2 Terms and definitions from other parts of ISO/TS 80004 ........................................................................................ 1

3 General terms .......................................................................................................................................................................................................... 3

4 Directed assembly ............................................................................................................................................................................................... 4

5 Self-assembly processes ............................................................................................................................................................................... 4

6 Synthesis ....................................................................................................................................................................................................................... 5

6.1 Gas process phase — Physical methods ........................................................................................................................... 5

6.2 Gas process phase — Chemical methods ......................................................................................................................... 6

6.3 Liquid process phase — Physical methods .................................................................................................................... 7

6.4 Liquid process phase — Chemical methods .................................................................................................................. 8

6.5 Solid process phase — Physical methods ........................................................................................................................ 8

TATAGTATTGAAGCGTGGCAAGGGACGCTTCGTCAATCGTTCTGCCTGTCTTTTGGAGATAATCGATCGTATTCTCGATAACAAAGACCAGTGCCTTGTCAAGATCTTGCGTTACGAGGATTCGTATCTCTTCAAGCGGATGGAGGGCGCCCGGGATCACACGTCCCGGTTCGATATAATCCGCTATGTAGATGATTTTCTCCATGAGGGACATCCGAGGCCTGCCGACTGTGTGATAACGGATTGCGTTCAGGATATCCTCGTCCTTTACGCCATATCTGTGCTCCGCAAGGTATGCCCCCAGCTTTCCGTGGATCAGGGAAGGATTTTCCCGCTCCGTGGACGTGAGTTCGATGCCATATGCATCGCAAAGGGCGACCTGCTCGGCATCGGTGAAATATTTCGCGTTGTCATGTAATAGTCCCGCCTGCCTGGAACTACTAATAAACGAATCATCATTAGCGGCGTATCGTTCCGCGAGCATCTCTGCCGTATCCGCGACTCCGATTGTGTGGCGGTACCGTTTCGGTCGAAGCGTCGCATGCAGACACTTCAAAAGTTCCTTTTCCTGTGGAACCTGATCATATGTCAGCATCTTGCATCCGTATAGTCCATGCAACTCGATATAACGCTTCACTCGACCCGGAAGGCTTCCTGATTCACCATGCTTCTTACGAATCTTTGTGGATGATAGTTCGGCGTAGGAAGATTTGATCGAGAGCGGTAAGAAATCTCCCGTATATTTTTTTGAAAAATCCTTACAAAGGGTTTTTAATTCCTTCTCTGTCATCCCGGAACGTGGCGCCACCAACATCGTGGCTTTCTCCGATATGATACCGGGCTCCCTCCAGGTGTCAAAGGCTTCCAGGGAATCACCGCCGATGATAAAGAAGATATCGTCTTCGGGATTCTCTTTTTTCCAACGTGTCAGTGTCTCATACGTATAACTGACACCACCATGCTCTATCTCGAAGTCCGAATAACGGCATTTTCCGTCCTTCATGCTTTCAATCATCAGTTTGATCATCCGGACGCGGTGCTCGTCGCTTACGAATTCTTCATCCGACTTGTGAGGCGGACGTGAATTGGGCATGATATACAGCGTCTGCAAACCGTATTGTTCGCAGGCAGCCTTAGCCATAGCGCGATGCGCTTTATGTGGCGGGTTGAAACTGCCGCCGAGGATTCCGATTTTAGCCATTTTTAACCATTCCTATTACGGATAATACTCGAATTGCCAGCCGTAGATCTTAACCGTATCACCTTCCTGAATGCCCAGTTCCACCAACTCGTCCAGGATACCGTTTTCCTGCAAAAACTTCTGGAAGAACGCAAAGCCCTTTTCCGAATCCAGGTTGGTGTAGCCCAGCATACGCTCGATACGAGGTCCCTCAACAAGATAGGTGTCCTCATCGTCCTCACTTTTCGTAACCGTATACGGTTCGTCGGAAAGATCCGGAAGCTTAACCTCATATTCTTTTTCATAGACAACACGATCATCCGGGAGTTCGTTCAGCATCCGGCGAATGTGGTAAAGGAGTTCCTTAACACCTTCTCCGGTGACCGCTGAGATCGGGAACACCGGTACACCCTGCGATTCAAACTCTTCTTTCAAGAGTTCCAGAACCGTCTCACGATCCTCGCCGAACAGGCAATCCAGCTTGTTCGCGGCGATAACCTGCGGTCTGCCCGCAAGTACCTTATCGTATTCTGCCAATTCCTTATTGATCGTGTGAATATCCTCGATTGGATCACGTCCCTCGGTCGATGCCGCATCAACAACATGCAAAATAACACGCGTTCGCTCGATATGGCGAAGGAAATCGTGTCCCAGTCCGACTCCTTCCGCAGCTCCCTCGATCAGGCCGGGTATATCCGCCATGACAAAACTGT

6.6 Solid process phase — Chemical methods ..................................................................................................................10

7 Fabrication ...............................................................................................................................................................................................................11

7.1 Nanopatterning lithography .....................................................................................................................................................11

7.2 Deposition processes ......................................................................................................................................................................14

7.3 Etching processes ..............................................................................................................................................................................16

7.4 Printing and coating ........................................................................................................................................................................18

Annex A (informative) Identification of output resulting from defined synthesis processes ................19

Annex B (informative) Index ......................................................................................................................................................................................21

Bibliography .............................................................................................................................................................................................................................27

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Foreword

ISO (the International Organization for Standardization) is a worldwide federation of national standards

bodies (ISO member bodies). The work of preparing International Standards is normally carried out

through ISO technical committees. Each member body interested in a subject for which a technical

committee has been established has the right to be represented on that committee. International

organizations, governmental and non-governmental, in liaison with ISO, also take part in the work.

ISO collaborates closely with the International Electrotechnical Commission (IEC) on all matters of

electrotechnical standardization.

The procedures used to develop this document and those intended for its further maintenance are

described in the ISO/IEC Directives, Part 1. In particular the different approval criteria needed for the